Senior Fellow and Director of the International Institutions and Global Governance Program
Multilateral cooperation, international institutions and global governance; United Nations; weak and failing states; foreign assistance and post-conflict reconstruction; transnational threats; U.S. foreign policy; diplomatic history.
Stewart Patrick contends that assumptions about the threats posed by failing states--or "weak links"--are based on anecdotal arguments and challenges the conventional wisdom through systematic empirical analysis.
The designation of the Group of 20 as the world's leading forum for economic coordination is proper, writes CFR's Stewart Patrick, but Washington should still make use of the G8 for political and security matters.
Surveys during the past decade show consistent support among Americans for the UN's role in the world order but also worry about its dysfunctions. CFR's Stewart Patrick says President Barack Obama should echo these sentiments in his UN address.
Stewart Patrick declares that "tremendous forces are eroding the institutional foundations of world politics," citing the rising powers in Asia, transnational issues like climate change and other factors as reasons for this tectonic shift.
President Obama's first appearance before the UN General Assembly is an opportunity to reassert U.S. leadership at the world body on issues from nonproliferation to peacekeeping, writes CFR's Stewart Patrick.
While some G-20 leaders want to map out a "New Deal for theTwenty-First Century," CFR's Stewart Patrick says they risk spawning atwenty-first century version of the Great Depression if they don't agree on coordinated short-term steps to stimulate economic activity and to ensure both credit and trade flow freely.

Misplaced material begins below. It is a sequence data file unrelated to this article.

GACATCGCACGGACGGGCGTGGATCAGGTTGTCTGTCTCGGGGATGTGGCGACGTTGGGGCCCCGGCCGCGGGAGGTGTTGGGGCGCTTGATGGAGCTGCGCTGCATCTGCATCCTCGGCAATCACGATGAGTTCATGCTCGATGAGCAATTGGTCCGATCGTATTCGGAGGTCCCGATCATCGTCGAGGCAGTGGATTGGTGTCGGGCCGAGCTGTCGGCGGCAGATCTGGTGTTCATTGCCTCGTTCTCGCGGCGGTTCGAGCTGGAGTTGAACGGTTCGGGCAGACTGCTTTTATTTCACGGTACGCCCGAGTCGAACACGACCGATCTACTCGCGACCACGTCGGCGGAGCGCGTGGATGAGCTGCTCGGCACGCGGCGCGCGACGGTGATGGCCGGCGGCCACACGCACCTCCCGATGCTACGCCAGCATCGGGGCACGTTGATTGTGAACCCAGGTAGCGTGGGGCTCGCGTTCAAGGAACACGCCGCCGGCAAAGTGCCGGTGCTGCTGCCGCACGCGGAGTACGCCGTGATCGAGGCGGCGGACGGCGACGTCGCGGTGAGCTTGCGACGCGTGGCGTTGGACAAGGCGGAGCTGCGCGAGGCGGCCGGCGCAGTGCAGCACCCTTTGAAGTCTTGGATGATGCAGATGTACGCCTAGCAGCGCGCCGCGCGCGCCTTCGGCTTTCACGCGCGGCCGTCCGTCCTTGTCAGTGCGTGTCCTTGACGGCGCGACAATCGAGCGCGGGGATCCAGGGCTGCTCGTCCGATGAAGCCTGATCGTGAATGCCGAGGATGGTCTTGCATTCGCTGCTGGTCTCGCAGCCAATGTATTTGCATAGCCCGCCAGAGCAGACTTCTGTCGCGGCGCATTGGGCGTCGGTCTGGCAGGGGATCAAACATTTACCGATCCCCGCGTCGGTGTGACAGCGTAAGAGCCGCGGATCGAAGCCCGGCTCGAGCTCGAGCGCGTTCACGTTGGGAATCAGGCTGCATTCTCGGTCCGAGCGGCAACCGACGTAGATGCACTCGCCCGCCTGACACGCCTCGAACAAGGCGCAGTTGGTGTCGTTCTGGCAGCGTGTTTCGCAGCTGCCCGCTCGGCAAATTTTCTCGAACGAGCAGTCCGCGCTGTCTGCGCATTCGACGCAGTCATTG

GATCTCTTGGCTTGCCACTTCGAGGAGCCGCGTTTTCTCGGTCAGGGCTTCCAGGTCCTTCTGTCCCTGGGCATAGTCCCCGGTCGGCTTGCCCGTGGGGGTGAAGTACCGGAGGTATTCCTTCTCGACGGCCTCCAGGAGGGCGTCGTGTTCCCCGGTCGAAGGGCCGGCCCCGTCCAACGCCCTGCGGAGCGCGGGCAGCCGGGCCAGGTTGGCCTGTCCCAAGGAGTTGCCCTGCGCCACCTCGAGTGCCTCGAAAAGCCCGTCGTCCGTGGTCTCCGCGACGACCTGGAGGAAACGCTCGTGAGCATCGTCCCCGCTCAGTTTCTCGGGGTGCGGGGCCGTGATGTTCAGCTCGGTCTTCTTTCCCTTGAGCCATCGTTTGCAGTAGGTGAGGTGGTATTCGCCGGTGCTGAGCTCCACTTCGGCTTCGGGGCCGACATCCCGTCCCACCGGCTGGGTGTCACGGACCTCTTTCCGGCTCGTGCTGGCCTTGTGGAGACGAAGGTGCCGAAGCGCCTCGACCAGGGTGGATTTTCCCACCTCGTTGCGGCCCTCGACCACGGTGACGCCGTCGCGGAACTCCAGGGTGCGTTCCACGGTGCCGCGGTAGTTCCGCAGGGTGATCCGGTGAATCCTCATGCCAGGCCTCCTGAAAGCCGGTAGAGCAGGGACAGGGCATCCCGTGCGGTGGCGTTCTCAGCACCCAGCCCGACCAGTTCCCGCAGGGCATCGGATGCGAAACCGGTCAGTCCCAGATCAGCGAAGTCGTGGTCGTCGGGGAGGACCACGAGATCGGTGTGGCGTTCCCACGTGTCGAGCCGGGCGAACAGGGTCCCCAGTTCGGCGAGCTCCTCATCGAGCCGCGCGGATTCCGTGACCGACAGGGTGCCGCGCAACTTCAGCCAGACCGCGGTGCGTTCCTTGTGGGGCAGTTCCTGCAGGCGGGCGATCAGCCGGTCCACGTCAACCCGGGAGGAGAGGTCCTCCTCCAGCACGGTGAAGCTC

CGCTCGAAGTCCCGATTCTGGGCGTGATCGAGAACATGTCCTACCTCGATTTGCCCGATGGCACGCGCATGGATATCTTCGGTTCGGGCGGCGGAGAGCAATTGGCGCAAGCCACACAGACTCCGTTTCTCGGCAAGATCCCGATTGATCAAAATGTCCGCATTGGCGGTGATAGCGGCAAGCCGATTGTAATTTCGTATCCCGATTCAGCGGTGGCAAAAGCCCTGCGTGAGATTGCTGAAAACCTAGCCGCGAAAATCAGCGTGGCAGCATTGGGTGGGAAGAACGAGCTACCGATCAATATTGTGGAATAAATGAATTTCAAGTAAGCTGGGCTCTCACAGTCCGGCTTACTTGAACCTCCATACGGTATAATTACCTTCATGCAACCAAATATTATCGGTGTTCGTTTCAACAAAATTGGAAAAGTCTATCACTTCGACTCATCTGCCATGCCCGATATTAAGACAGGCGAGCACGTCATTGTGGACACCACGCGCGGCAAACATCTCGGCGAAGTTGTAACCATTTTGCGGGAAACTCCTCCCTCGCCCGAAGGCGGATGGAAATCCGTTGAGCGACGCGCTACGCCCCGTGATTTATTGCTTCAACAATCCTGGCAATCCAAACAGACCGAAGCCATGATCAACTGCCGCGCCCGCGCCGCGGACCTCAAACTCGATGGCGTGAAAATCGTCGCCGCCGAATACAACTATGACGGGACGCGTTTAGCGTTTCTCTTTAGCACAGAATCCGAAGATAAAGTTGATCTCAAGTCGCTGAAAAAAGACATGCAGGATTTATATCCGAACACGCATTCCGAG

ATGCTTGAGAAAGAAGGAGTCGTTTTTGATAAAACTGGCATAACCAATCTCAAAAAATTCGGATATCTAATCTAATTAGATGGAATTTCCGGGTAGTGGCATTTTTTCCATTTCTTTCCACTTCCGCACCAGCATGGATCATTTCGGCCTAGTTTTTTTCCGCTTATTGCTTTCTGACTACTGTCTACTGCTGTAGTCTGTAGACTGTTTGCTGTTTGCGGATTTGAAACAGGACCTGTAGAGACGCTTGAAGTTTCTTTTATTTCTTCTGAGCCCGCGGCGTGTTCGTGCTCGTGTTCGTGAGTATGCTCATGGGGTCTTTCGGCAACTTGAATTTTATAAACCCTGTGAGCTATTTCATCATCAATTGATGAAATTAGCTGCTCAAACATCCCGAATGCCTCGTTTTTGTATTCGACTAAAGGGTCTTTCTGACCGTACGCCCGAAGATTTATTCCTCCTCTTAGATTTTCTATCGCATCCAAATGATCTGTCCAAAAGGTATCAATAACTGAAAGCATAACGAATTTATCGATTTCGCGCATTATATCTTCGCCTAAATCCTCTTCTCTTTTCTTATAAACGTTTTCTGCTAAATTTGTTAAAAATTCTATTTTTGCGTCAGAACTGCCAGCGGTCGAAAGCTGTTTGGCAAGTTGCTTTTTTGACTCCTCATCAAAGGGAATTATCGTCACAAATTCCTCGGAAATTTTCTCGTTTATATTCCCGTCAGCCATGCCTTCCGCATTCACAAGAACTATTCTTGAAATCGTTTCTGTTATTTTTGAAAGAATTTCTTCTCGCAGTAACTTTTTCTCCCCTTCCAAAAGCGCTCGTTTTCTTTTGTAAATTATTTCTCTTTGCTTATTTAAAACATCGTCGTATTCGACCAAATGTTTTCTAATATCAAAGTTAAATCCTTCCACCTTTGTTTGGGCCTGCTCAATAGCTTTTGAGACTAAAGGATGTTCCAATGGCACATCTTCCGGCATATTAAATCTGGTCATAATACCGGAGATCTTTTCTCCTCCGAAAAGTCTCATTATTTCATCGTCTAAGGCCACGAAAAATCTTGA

Today's global architecture should reflect contemporary power realities that have developed since the fall of the Berlin Wall, writes Stewart Patrick. Instead, the world must make do with creaky bodies like the G8, United Nations, IMF and NATO, whose agendas, capabilities and governance structures reflect a world that no longer exists.
In testimony before the Senate Committee on Foreign Relations Subcommittee on International Development, Foreign Assistance, and International Environmental Protection, Stewart M. Patrick discusses policy options for international disaster assistance.
Stewart Patrick addresses the difficult question of whether or not the UN should intervene in Myanmar and do something about the “callous indifference” that the ruling junta is showing towards its people.
In this Washington Quarterly report Stewart Patrick looks at the U.S. defense strategy of strengthening the sovereign capacities of weak states to combat internal threats of terrorism, insurgency, and organized crime.
On Conversations With History, Patrick discusses the criteria for defining fragile states and for creating benchmarks for evaluating whether they pose national security threats with reference to terrorism proliferation, criminal activity, energy insecurity and infectious disease. He argues that in most cases the links are tenuous and the focus on one category obscures the challenges these states actually pose for the U.S. and the community of nations. He proposes that the United States focus on an early warning system that anticipates problem areas, identify local environments that shape harmful outcomes, engage in multilateral solutions, and de-emphasize the over reliance on military solutions.
Stewart Patrick challenges the assumption in U.S. foreign policy that weak and failing states are universally threatening to global stability, and argues that the danger is more nuanced and contingent on many factors.
Weak Links Fragile States, Global Threats, and International Security
Global Governance Monitor
The Global Governance Monitor tracks, maps, and evaluates multilateral efforts to address today's global challenges, including armed conflict, public health, climate change, ocean governance, financial coordination, nuclear proliferation, and terrorism.